Just take a moment to think about the kinds of foods you enjoyed today. No judgments here, just a little food awareness check!

  • Did you get the good stuff you needed to feel energized and satisfied?
  • Did you also treat yourself to something that you were craving?

This is not about going towards “clean eating”, but rather finding that sweet spot where you eat mindfully and enjoy a variety of foods that make you feel good inside and out!

How do I eat?

  • Were you slow and mindful, savoring every bite?
  • Or did you feel rushed, gobbling down your food in a hurry?
  • Did you find yourself easily distracted while eating?

Really though, we won’t always be able to be in a Zen-like state while eating. But becoming aware of your eating habits, especially how present or absent-minded you feel during meals, can be a game-changer.

The key is to explore little ways to add some mindfulness to your meals so you can truly experience and enjoy them. Even if it’s just a few moments of being present with your food, it can make a difference.

How much do I eat?

When eating, it’s important to pay attention to the physical sensations in your body.

  • Do you feel satisfied and content, or did you feel hungry again just an hour after your last meal?
  • Maybe you went a little overboard and now feel uncomfortably full. Did anything you ate upset your stomach or leave you feeling low on energy?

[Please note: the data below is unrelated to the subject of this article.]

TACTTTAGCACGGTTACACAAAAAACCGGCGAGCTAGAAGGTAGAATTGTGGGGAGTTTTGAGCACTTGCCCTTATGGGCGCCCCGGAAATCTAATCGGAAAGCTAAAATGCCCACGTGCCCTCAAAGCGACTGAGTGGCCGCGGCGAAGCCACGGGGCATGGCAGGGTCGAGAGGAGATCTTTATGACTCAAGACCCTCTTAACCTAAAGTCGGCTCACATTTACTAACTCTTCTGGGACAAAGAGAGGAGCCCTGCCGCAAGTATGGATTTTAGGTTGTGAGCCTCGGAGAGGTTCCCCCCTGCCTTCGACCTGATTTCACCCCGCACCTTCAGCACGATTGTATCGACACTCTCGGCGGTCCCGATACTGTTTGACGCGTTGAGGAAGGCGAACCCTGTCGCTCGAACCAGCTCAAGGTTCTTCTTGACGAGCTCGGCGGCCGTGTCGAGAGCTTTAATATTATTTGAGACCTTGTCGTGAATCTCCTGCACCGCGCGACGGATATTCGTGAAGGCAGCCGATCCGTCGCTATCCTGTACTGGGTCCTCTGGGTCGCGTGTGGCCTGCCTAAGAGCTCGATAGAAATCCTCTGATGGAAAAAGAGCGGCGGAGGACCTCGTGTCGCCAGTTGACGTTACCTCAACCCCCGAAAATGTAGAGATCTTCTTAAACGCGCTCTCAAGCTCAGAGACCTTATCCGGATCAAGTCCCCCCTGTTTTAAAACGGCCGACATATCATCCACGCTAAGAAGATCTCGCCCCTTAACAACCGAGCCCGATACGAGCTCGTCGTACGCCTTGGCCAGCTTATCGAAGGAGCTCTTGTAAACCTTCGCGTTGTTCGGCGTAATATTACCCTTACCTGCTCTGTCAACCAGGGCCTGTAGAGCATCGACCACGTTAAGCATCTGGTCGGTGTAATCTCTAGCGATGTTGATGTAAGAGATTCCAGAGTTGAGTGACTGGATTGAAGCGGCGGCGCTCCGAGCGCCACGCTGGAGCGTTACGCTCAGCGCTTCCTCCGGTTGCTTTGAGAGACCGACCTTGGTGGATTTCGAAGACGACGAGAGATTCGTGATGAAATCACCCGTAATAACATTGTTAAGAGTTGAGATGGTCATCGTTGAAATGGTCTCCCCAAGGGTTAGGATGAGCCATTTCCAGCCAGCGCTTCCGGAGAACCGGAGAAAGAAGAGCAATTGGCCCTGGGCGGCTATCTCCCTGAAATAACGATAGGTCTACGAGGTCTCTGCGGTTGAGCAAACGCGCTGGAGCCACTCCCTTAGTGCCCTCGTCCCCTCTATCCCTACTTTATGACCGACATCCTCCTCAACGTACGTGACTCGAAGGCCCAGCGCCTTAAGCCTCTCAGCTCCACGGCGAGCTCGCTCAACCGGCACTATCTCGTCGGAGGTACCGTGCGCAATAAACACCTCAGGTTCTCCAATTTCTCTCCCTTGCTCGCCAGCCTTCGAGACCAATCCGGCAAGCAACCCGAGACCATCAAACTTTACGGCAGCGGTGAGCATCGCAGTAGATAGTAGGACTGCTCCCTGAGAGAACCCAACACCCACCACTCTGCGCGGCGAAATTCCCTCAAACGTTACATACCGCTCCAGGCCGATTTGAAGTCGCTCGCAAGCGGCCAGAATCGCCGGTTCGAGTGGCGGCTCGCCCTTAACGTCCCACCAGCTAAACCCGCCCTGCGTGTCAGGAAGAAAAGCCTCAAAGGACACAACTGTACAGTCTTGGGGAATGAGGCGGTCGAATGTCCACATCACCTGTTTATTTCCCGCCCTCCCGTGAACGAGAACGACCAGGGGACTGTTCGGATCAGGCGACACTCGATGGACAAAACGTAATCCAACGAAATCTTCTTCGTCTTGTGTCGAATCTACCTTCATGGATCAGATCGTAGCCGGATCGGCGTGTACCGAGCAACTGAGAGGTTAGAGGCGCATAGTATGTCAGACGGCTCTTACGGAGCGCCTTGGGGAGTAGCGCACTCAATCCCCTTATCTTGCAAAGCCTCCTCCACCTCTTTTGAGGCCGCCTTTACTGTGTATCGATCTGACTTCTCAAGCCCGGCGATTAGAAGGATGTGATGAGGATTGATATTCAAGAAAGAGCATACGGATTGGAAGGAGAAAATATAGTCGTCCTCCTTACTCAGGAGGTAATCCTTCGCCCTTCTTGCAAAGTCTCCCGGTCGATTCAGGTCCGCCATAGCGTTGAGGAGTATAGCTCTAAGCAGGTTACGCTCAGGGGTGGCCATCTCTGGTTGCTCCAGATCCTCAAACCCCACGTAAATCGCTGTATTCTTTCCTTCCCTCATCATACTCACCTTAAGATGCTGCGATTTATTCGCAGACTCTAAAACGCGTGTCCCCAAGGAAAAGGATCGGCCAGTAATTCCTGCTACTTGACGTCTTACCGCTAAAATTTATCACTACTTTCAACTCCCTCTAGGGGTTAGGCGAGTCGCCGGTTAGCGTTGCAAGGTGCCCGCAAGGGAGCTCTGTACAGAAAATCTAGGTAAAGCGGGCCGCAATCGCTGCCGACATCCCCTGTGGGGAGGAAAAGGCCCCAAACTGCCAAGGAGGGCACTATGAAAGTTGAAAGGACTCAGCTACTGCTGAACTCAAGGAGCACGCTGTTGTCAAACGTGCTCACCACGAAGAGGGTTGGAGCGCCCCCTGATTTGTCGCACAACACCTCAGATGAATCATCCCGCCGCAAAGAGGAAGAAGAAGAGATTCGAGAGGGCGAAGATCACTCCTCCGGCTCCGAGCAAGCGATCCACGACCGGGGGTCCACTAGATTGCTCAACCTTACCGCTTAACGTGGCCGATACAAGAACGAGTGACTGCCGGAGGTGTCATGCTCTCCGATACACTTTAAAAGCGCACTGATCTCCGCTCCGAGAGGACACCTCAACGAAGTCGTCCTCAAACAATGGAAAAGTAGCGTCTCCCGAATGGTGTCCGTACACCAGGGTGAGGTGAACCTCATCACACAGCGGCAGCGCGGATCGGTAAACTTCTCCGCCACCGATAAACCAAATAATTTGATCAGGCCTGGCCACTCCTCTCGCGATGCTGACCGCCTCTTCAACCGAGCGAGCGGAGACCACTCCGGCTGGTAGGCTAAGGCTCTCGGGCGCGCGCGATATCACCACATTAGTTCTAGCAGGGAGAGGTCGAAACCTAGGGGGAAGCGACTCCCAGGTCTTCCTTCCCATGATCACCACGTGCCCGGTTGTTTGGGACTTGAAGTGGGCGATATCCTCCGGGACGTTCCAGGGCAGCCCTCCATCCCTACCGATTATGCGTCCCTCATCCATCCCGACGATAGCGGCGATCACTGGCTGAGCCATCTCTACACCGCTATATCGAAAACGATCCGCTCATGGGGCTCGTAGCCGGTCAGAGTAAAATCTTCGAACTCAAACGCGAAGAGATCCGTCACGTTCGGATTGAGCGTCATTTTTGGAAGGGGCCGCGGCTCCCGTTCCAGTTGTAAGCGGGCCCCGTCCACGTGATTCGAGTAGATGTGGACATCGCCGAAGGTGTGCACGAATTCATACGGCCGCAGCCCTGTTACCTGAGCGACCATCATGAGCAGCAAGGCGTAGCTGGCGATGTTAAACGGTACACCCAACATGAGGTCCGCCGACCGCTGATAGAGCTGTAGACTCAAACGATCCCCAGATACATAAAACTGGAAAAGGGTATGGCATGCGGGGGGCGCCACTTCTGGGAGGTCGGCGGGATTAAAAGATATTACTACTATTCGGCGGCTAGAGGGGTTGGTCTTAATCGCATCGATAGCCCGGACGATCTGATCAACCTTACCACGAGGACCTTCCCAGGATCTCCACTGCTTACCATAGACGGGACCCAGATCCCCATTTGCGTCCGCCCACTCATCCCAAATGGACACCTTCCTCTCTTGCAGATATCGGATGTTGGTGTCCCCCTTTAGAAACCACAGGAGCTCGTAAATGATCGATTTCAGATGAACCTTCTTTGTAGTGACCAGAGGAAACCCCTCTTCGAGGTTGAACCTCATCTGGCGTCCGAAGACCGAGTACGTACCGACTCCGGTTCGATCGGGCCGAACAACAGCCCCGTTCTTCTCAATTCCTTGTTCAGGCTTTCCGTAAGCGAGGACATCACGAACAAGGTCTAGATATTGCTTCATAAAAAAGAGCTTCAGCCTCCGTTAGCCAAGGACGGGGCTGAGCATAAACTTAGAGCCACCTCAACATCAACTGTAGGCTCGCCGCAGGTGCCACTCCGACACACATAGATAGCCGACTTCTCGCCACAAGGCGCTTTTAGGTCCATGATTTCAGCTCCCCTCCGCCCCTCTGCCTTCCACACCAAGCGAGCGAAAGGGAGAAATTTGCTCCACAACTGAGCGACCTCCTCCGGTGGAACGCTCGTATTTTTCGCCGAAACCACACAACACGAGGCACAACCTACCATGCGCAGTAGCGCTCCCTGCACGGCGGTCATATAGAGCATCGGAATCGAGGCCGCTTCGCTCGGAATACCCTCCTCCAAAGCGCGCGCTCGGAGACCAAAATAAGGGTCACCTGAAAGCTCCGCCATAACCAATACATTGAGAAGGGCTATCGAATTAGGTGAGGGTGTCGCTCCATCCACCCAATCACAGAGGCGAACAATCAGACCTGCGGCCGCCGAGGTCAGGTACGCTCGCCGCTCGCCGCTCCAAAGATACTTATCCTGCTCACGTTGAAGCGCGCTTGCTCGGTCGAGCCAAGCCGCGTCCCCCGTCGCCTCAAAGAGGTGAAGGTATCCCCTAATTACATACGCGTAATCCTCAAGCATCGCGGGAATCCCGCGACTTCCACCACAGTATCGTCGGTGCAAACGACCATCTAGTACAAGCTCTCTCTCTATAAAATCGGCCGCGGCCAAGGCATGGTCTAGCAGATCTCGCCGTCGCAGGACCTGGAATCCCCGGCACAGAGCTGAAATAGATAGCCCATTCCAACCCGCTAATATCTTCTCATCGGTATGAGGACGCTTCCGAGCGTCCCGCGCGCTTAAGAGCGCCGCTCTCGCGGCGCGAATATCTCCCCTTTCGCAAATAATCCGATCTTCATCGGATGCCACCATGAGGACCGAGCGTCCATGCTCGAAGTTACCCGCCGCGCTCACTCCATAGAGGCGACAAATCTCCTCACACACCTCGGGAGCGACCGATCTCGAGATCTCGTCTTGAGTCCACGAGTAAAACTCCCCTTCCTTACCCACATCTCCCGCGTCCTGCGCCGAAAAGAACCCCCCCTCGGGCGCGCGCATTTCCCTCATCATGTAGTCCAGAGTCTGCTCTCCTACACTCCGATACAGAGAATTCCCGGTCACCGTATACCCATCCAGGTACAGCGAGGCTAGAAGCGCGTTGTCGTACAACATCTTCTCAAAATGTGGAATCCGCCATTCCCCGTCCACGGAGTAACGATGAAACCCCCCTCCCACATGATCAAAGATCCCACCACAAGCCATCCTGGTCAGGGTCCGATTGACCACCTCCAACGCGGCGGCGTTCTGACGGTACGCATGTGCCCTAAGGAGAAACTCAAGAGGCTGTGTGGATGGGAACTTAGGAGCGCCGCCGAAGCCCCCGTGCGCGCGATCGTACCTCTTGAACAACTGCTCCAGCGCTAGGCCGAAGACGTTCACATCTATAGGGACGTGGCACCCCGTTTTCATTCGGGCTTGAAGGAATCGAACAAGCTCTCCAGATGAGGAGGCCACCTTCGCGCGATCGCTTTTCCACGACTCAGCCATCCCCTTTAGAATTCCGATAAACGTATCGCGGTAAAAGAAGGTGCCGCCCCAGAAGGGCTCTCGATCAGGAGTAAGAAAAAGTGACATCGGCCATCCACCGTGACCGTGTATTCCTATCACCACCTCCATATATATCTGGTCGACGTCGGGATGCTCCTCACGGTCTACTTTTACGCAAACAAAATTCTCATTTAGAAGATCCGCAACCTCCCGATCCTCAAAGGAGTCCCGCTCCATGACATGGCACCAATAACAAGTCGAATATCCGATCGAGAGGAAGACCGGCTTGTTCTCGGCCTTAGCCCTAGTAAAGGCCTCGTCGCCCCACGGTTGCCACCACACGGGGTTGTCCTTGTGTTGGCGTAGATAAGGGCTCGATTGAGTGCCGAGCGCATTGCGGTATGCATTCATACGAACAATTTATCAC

• Did you genuinely enjoy what you ate, or was it just meh? Did any guilt pop up after your meal?

Becoming mindful of how your body and emotions respond to different foods is important. It’s like getting to know what your unique body wants and needs. And even better, this awareness will boost your confidence when it comes to making choices that suit you best.

Try to embrace the amount of food that makes you feel fantastic. Trust yourself. If you slow down and listen, your body will guide you.

Where do I eat?

The food environment can have a significant impact on our eating habits. Being aware of where you eat most often and how it affects your choices can give you some eye-opening insights into your habits.

Just take a moment to reflect on your usual eating spots.

Do you eat at your desk? In the car? In front of the TV?

No judgment here, just a little food for thought! Understanding where you eat most frequently can help you make mindful adjustments and embrace healthier choices even in the busiest of moments.

What next?

After you have recorded your answers for a few days, take a moment to review your journal and identify any patterns.

Did you notice something like you often reach for snacks in the afternoon when you feel stressed or bored? This could be an indication that you’re using these snacks as a coping mechanism for emotional triggers.

Did you notice that you tend to eat larger portions during dinner when dining with friends or family? This might suggest that you’re influenced by social situations, leading to different eating behaviors.

Being more aware of these habits, routines, and patterns can empower us to change our current eating experiences to better align with the life that we want to live!

Similar Posts

Leave a Reply